3. Increase and grow in love (1 Thess. 4:10). Nothing conduceth to a decay more than contentment with what we have received; every day you should love sin less, self less, world less, but Christ more and more.

4. Observe the first declinings, for these are the causes of all the rest. Evil is best stopped in the beginning; if, when we first began to grow careless, we had taken heed, then it would never have come to this. A heavy body moving downward, vires acquirit eundo, it gathers strength by running, and still moveth faster and faster. Look then to your first breaking off from God, and remitting your watch and spiritual fervour; it is easier to crush the egg than to kill the serpent. He that keepeth a house in constant repair prevents the ruin and fall of it; stop every hole and chink before the mischief spread further.

5. Plead with thy heart. The highest degree of love doth not answer the dignity of Christ, nor the duty that we owe to him; he is to be loved with ‘all the soul, and all the heart, and all the might.’ It is a disgrace to him to give him less; surely he looketh to be much loved again who hath loved us so entirely, and ‘translated us out of darkness into marvellous light.’

In case of decay, take the advice the Holy Ghost hath given you (Rev. 2:5), where three things are required — (1) Consideration; (2) Humiliation; (3) Reformation.

(1) Consideration: ‘Remember whence thou art fallen,’ ponder the case. In examination we compare ourselves and the law together, but in this recollection ourselves and ourselves together. Sadly consider then what a difference there is between thee and thyself, recall former experiences, and say as Job 29:2, 3, ‘Oh! that I were as in months past, in the days when God preserved me, when his candle shined on my head.’ Or as the church (Hosea 2:7), ‘It was better with me than now.’ In our serious sequestration and retirements we should have such thoughts as these are: — I was wont to spend some time every day with God; I remember when it was a delight to me to think of him; now I have no heart to pray or meditate, no relish of communion with his blessed majesty; it was the joy of my soul to be at an ordinance, the returns of the Sabbath were welcome to me; but now what a weariness is it! Time was when I had sweet experiences, and the graces of God’s Spirit were more lively in me, but now all is dead and inefficacious; time was when a vain thought was burdensome unto me, but now I can away with sinful actions; time was when the mispence of ordinary time was a grief unto my soul, now I can spend the Sabbath unprofitably and never be troubled, etc. Thus should you consider your estate.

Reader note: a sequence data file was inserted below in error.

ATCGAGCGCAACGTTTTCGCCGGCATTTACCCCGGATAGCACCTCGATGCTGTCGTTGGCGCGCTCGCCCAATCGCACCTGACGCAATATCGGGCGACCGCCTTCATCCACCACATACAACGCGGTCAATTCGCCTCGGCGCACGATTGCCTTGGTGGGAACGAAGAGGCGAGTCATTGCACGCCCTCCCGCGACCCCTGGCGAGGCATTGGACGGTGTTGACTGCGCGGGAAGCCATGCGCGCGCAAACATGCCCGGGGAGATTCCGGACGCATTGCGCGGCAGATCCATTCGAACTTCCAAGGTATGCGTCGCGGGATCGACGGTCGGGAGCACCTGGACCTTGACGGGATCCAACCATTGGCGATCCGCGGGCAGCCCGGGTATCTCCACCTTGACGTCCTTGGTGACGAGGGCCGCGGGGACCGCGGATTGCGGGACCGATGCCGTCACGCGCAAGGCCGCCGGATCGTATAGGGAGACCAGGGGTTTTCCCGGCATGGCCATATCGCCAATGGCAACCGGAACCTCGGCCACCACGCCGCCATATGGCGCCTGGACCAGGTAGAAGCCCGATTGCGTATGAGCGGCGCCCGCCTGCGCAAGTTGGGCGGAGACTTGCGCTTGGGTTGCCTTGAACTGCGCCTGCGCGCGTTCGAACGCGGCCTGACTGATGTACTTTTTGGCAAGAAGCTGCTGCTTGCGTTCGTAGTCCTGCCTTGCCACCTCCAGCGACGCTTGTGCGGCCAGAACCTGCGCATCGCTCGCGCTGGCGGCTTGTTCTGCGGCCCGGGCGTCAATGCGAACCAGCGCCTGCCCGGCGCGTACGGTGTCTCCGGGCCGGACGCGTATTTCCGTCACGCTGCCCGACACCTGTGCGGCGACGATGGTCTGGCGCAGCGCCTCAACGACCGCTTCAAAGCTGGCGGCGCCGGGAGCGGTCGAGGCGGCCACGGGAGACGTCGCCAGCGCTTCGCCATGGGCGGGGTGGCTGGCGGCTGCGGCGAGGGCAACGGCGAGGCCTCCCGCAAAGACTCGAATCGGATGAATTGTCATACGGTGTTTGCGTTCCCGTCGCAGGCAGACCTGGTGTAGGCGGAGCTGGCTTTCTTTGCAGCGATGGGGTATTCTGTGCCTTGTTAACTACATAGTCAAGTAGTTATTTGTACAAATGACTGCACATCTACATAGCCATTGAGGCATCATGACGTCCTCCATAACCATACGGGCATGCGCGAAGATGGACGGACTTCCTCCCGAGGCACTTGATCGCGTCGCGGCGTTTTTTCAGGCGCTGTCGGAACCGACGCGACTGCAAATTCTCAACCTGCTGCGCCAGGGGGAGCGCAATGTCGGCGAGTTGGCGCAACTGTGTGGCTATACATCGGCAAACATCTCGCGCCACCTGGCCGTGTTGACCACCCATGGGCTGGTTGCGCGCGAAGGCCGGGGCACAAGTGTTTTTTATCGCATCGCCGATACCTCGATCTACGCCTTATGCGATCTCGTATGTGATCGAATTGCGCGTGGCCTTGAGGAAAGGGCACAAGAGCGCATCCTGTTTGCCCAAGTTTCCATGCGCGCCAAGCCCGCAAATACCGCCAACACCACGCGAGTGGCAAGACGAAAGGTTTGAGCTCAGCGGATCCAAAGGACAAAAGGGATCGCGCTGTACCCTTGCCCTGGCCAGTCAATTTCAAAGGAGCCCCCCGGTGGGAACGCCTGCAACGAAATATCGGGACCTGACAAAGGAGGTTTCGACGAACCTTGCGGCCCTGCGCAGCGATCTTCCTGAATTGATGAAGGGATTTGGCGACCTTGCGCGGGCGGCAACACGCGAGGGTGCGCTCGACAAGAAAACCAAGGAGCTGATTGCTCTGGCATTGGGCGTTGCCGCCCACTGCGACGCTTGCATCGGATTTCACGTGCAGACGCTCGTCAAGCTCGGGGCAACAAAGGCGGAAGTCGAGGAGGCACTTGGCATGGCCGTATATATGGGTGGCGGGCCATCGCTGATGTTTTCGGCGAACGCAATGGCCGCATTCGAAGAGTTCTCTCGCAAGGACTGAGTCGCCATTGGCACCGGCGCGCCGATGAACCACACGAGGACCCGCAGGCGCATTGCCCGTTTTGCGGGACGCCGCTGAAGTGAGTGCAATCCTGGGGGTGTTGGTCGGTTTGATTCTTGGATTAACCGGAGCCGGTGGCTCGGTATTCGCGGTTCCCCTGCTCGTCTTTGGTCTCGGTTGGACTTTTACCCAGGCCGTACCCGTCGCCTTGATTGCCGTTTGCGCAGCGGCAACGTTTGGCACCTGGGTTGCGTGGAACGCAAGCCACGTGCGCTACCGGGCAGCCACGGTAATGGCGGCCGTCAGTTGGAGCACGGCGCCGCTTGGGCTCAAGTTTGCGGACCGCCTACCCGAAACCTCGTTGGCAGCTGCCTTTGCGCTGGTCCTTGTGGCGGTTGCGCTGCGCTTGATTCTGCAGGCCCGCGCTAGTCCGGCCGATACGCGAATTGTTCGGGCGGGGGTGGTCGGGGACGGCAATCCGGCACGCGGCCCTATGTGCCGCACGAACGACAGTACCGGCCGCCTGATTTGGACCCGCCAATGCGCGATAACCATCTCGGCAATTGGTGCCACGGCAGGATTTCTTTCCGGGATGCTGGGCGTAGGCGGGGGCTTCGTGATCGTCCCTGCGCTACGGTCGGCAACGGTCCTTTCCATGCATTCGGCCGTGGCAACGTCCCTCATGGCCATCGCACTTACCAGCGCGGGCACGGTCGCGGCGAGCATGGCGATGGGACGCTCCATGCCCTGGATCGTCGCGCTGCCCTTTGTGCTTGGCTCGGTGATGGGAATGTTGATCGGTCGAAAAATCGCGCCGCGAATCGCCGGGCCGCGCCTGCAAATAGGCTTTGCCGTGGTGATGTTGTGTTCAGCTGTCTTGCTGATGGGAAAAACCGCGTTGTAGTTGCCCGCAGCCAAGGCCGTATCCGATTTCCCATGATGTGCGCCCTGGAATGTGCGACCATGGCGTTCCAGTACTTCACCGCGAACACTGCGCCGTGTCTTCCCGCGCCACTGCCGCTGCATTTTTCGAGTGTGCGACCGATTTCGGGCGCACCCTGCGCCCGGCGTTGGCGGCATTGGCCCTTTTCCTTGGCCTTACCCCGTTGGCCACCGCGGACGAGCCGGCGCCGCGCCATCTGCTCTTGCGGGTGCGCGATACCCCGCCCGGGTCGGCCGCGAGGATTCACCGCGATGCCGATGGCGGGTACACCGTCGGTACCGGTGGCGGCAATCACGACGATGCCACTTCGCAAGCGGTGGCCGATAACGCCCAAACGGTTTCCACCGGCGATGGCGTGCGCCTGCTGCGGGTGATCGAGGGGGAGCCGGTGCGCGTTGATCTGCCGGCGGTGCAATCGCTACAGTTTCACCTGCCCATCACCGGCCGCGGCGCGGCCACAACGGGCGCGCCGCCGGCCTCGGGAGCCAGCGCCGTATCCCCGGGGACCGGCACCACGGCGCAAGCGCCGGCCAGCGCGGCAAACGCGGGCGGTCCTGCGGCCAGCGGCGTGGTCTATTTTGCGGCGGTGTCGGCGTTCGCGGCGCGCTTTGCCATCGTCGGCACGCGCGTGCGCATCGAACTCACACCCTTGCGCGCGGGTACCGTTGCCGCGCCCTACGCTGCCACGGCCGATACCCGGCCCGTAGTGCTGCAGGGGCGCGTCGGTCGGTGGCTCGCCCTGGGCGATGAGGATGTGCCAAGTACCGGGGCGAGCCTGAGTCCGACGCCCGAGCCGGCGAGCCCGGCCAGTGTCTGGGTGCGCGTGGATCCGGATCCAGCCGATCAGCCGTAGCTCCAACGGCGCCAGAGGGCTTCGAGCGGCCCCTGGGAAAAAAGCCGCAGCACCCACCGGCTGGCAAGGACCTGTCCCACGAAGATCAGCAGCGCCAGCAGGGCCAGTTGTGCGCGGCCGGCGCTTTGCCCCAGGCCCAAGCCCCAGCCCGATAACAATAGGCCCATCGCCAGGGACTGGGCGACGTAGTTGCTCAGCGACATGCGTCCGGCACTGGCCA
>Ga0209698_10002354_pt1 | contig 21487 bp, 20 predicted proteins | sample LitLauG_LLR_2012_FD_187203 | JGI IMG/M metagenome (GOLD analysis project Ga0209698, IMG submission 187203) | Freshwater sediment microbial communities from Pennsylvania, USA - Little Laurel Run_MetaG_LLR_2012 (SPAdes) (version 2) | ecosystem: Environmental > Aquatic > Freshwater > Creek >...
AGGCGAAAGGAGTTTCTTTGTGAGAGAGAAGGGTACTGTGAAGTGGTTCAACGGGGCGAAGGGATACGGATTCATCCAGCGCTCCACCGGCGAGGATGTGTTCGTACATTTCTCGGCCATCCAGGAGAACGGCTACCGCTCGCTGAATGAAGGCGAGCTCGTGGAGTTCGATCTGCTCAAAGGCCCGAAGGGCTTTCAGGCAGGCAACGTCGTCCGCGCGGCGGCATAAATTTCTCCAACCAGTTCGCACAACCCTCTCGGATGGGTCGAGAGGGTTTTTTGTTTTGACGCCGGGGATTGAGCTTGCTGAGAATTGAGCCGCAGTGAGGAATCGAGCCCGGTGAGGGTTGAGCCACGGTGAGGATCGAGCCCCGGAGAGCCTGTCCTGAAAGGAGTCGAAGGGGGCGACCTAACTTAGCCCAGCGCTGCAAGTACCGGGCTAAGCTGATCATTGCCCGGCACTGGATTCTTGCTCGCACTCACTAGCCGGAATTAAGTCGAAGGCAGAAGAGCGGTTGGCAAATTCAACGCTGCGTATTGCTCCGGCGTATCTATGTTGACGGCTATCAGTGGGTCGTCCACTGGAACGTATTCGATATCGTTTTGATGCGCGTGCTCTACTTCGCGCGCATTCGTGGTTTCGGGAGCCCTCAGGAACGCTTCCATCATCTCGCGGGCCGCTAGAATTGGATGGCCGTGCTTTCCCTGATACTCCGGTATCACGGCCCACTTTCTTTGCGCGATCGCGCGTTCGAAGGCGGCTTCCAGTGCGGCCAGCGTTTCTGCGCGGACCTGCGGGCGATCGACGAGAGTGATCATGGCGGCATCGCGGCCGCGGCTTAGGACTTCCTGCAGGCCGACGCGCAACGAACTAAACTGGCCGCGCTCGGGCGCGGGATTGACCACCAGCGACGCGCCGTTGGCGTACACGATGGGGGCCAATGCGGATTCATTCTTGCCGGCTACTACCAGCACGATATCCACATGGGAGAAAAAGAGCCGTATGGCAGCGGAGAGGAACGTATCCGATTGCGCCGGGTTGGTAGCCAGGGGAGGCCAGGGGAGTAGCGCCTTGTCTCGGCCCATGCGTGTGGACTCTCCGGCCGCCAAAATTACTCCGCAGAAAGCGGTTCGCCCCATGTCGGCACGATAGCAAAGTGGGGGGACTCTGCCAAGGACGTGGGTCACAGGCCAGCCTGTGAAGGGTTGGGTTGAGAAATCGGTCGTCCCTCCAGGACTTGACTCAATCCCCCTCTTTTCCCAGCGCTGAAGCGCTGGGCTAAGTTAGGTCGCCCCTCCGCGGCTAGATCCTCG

(2) Humiliation, intimated in the word ‘repent’. It is not enough to know yourselves fallen; many are convinced of their collapsed and decayed estate, but do not judge themselves for it in God’s presence. Go, bewail it to God, smite upon the thigh, praying for pardon. That is the notion of the word repent here. It is not enough to repent of gross whoredom, theft, drunkenness; we must repent also of the decays of love. The blind world thinketh we are to repent of nothing but what is publicly odious. In friendship, coldness is taken for a great injury. Go, arraign thyself before God for growing cold in his love and service.

(3) Reformation: ‘Do thy first works.’ We must not spend the time in idle complaints. Many are sensible that do not repent; some may repent that do not reform; you must not be quiet till you recover your former station. Christ puts Peter upon a treble profession, because of his treble denial (John 21:17).